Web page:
The situation in Greece is so disastrous that some form of debt relief is likely. The timing is right as Germany’s electoral ‘purdah’ period has ended.
The most likely solution, however, will make it impossible to deal with other countries. Since the beginning, policymakers have invented “unique and exceptional” solutions to deal with Greece. But these went on to become the blueprint for subsequent programmes applied to other countries.
The Greek programs haven’t worked
It does not take a math genius to observe that its economic situation has worsened since Greece entered into Troika programmes. The economic situation is horrible: GDP has plummeted, and continues to contract to a total of 30 per cent over the last six years of deepening depression (see the figure below); the European Commission has forecasted Greek growth of -4.1 per cent for 2013, but it has been -5.5 per cent so far this year, according to the IMF; the unemployment rate stands at 27 per cent; youth unemployment is 57 per cent.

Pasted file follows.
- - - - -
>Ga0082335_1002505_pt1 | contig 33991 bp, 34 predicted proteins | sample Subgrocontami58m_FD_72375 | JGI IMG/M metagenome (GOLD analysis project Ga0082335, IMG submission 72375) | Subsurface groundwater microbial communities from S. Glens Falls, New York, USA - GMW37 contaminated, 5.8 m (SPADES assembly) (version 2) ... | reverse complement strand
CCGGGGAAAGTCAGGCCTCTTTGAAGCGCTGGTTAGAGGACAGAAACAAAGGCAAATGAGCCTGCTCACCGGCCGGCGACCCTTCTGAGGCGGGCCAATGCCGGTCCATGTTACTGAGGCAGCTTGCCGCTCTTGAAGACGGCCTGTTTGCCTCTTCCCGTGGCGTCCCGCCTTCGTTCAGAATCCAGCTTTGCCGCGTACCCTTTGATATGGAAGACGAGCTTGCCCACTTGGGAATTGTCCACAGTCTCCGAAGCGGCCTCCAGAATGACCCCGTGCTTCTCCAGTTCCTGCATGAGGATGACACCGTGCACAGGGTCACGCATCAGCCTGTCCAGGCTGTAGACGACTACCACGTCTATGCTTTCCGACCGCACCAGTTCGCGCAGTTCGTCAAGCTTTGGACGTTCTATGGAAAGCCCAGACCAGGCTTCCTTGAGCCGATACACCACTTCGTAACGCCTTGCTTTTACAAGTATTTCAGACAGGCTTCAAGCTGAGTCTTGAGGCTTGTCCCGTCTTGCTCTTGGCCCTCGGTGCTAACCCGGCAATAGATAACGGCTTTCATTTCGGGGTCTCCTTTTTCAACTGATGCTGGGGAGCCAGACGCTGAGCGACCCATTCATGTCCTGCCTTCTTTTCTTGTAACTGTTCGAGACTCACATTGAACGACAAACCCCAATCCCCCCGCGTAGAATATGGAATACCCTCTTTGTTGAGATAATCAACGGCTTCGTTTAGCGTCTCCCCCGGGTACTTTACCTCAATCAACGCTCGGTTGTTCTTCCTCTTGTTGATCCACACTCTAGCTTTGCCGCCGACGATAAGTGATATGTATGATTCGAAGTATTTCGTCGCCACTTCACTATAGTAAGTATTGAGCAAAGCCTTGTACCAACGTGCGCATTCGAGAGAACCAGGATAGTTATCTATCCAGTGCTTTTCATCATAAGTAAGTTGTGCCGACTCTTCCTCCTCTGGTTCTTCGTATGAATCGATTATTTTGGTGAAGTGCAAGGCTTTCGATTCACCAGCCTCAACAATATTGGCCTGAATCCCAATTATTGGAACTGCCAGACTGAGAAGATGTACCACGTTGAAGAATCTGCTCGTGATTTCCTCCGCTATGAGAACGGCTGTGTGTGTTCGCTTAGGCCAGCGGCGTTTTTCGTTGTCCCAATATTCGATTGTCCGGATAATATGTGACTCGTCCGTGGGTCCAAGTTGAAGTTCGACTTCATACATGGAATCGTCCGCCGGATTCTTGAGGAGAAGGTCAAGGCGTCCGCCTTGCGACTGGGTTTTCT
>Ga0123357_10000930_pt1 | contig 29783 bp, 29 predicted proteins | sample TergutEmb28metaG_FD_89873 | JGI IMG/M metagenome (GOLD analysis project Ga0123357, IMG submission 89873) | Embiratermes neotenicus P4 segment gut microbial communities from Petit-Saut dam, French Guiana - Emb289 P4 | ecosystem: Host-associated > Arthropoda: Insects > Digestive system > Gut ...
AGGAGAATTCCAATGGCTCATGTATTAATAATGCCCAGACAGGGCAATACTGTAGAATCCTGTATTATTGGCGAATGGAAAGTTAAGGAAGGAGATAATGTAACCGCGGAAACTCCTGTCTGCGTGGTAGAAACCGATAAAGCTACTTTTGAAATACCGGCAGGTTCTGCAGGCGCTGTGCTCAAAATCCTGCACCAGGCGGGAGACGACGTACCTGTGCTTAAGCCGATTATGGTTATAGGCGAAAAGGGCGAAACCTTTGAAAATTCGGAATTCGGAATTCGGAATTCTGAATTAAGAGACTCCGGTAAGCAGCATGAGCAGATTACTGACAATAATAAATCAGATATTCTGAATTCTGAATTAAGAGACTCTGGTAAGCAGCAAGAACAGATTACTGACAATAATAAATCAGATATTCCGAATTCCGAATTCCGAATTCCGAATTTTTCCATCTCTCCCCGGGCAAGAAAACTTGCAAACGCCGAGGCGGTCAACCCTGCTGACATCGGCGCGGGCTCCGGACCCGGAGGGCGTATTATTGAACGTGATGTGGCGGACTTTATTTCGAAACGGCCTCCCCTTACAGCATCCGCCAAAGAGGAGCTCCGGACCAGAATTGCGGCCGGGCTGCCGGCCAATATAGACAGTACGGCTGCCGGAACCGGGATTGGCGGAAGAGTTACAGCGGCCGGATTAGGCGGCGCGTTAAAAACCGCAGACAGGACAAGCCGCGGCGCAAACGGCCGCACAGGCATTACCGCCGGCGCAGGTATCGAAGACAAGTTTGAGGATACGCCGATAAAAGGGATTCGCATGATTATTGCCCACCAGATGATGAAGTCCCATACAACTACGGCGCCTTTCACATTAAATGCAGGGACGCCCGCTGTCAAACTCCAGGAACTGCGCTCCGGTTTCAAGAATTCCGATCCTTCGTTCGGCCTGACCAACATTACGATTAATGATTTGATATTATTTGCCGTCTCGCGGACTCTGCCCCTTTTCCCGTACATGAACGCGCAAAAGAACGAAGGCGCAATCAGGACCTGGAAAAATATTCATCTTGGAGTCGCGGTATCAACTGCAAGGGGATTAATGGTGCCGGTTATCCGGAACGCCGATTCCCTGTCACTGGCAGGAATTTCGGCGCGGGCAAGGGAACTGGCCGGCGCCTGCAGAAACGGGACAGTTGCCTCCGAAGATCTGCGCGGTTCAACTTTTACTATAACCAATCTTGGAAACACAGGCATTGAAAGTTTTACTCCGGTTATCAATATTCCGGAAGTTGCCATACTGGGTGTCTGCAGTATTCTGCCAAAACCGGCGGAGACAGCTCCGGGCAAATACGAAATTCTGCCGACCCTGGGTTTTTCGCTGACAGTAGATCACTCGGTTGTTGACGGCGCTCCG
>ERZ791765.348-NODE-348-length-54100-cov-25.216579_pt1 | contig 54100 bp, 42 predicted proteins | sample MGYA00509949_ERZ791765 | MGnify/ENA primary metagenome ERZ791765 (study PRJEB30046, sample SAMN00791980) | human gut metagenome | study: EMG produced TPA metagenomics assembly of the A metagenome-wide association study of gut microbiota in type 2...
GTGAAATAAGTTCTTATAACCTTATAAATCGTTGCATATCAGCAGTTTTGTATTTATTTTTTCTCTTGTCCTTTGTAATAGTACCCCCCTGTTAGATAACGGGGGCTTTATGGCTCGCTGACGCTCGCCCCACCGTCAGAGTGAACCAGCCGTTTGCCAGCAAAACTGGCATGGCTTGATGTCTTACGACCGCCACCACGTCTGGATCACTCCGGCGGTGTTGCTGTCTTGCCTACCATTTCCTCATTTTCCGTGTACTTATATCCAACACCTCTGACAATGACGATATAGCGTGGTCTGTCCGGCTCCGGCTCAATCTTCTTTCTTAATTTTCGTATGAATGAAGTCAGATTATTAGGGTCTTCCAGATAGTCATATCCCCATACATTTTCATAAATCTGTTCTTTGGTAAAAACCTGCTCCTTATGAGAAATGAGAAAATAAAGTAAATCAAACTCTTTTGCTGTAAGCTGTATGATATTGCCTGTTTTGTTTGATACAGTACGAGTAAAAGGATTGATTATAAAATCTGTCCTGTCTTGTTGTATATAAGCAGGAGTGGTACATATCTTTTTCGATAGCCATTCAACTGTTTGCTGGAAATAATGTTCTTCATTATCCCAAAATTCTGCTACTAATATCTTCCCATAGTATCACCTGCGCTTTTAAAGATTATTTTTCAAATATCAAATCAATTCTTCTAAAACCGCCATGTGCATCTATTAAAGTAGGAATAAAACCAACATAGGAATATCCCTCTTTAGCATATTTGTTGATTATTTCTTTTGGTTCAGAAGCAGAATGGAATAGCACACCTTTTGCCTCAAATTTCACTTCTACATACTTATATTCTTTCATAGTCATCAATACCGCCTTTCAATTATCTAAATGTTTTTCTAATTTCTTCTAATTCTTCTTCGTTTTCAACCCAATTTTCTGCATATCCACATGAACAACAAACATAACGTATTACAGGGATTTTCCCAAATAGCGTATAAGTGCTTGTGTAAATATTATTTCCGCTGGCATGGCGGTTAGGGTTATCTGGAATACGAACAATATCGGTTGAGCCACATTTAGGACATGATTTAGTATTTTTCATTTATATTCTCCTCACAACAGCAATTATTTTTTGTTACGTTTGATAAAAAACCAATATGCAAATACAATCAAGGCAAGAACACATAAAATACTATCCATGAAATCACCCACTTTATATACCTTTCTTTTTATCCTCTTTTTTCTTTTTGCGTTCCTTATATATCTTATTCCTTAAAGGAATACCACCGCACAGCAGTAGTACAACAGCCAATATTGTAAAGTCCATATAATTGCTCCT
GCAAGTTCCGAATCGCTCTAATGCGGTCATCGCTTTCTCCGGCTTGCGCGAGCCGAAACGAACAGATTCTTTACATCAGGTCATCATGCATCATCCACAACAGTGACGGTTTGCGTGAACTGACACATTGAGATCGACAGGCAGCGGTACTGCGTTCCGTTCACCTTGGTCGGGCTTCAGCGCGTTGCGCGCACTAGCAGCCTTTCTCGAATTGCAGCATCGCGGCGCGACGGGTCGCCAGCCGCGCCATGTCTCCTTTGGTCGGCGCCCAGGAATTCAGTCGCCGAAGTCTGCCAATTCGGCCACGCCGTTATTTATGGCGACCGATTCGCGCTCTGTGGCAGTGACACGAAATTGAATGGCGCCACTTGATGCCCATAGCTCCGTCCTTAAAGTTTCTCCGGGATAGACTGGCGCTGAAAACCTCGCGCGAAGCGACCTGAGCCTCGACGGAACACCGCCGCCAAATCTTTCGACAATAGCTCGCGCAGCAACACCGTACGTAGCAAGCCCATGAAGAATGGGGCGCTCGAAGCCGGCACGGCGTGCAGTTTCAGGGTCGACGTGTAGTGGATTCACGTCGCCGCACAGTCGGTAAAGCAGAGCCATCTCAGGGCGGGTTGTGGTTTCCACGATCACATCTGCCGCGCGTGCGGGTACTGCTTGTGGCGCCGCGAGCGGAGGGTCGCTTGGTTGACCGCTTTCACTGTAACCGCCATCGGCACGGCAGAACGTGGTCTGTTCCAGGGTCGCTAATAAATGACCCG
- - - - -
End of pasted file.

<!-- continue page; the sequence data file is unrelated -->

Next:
The financial situation is almost as bad. At the end of 2009, on the eve on the crisis, Greek gross public debt stood at 130 per cent of GDP, now it is 175 per cent. Bank deposits have fallen by 30 per cent, partly fleeing abroad and partly the result of strong dissaving by the population. Nonperforming loans to households and corporations have reached the amazing levels of 25 per cent and 31 per cent respectively. Officially, most of the banks have been recapitalised, but these nonperforming loans are on their balance sheets.
Figure 1. Quarterly real GDP, SA (billions of 2005 euros)
Piling up disastrous statistics is too easy. At any rate, such numbers fail to describe the human tragedy that is under way. The rosy forecasts of official institutions do not even begin to address the massive policy failures at the root of this tragedy.
Human tragedy from a reluctance to face reality